YouTube is a favoured outlet for Poilievre. He has released dozens of short to medium-length videos on the platform and received millions of total views. The videos are marked by grabbing slogans like “Remove Gatekeepers” and “Justinflation”, targeting issues affecting Canadians like the rising cost of living, or more specific topics like delays at Toronto’s Pearson Airport.

Ginny Roth, who is the national practice lead for government relations at Crestview Strategy and who worked on Poilievre’s leadership campaign, says Poilievre’s audience is far too broad to be properly classified as an influencer. 

“Where influencers are looking to sell something to a niche group of people through a marketing channel…Poilievre is trying to build a movement that’s really broad,” says Roth. “He’s doing it through a variety of different channels, and he knows that a lot of Canadians are on social media, and they’re casual users…they’re not niche expert users.” 

Others have different opinions.

In March, Ben Woodfinden, Poilievre’s freshly-hired director of communications, and former Hub contributor, described the then-Conservative leadership frontrunner as having an “influencer kind of vibe”. 

“In many ways, yes, there’s an influencer part to his discourse,” agrees Vincent Raynauld, associate professor of communications at Emerson College in Boston, Massachusetts. “But there’s also a populism part to his discourse, and I think this is where social media is really pushing politicians to become ever more populist in their approach to political communication.”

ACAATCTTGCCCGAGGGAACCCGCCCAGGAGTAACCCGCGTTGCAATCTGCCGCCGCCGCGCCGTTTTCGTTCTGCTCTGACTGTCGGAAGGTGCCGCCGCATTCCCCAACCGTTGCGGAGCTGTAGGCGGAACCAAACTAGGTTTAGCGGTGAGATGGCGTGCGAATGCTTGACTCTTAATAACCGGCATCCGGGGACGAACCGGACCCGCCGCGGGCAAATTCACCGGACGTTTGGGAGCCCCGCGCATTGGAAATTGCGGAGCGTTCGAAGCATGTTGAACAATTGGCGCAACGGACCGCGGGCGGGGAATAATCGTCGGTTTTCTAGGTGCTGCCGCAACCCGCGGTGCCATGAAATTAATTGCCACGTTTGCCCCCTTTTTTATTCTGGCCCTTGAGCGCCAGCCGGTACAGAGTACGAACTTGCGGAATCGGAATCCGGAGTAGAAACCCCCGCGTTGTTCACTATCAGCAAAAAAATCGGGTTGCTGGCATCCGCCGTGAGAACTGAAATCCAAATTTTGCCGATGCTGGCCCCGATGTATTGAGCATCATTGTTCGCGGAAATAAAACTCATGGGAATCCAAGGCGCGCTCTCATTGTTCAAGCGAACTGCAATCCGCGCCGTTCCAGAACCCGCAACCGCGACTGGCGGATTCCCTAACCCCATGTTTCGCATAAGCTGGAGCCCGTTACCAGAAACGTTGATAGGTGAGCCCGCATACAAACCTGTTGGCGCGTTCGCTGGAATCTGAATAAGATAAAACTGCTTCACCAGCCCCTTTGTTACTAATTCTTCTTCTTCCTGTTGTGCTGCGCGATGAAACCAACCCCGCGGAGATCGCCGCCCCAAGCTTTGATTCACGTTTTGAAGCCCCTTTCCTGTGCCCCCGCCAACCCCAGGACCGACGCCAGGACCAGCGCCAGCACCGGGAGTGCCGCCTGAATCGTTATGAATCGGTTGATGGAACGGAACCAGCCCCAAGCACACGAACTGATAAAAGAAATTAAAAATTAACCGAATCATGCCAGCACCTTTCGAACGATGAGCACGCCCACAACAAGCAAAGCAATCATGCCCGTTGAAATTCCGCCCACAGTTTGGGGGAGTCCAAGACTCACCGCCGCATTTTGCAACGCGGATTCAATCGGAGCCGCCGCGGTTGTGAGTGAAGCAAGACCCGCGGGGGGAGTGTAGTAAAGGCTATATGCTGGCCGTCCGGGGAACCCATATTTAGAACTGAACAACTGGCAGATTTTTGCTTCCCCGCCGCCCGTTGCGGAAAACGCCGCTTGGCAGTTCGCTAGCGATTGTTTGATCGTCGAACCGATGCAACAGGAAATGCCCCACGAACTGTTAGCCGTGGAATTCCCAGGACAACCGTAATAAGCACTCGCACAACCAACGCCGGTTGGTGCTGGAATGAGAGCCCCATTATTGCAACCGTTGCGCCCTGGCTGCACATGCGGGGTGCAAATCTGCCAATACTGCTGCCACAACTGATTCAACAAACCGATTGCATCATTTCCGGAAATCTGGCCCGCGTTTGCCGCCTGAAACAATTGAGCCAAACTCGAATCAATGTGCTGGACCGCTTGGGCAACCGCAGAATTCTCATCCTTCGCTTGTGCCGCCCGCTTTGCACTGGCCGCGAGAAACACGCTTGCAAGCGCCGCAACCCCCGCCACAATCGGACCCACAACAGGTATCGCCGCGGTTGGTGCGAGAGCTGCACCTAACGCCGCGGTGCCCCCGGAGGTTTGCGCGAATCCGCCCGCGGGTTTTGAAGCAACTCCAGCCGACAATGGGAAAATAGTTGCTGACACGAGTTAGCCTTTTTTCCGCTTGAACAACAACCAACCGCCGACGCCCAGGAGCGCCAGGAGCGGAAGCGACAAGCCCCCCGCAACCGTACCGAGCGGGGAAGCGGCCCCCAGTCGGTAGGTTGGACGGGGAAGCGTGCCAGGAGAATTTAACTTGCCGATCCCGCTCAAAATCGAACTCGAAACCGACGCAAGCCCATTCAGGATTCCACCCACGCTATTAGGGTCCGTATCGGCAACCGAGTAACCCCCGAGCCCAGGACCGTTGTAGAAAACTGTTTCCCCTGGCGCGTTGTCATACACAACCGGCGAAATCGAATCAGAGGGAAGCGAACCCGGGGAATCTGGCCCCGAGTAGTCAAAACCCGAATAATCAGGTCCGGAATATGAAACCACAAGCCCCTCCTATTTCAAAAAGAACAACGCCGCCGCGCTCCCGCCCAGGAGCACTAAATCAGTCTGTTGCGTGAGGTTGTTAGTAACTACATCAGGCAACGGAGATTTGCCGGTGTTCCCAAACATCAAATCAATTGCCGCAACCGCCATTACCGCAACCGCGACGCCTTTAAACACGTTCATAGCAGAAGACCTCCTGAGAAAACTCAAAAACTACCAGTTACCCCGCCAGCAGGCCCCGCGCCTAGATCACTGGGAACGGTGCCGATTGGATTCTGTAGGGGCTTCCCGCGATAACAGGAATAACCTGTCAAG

Poilievre is frequently described as a populist, an assessment Raynauld agrees with, but notes that the Conservative leader is not alone in his approach. 

“When you talk to folks, they often associate populism (with) your political ideology, but increasingly you can look at populism as a form of political communication,” says Raynauld. “An everyday, charismatic person talking about associating themselves with the people, and so making sure that they connect on a more personal level.”

In the recent U.S. midterm election in Ohio, Democratic senate candidate Tim Ryan released a video of himself throwing footballs at television screens showing the phrase “Defund the Police”, and politicians who Ryan accused of signing bad trade deals with China and selling out Ohio workers.

This contrasts with more conventional campaign ads from 10 years ago produced by other U.S. politicians, like Republican presidential nomination contender Rick Perry, who stood in front of a camera to outline his political principles in a 30-second, single-take monologue.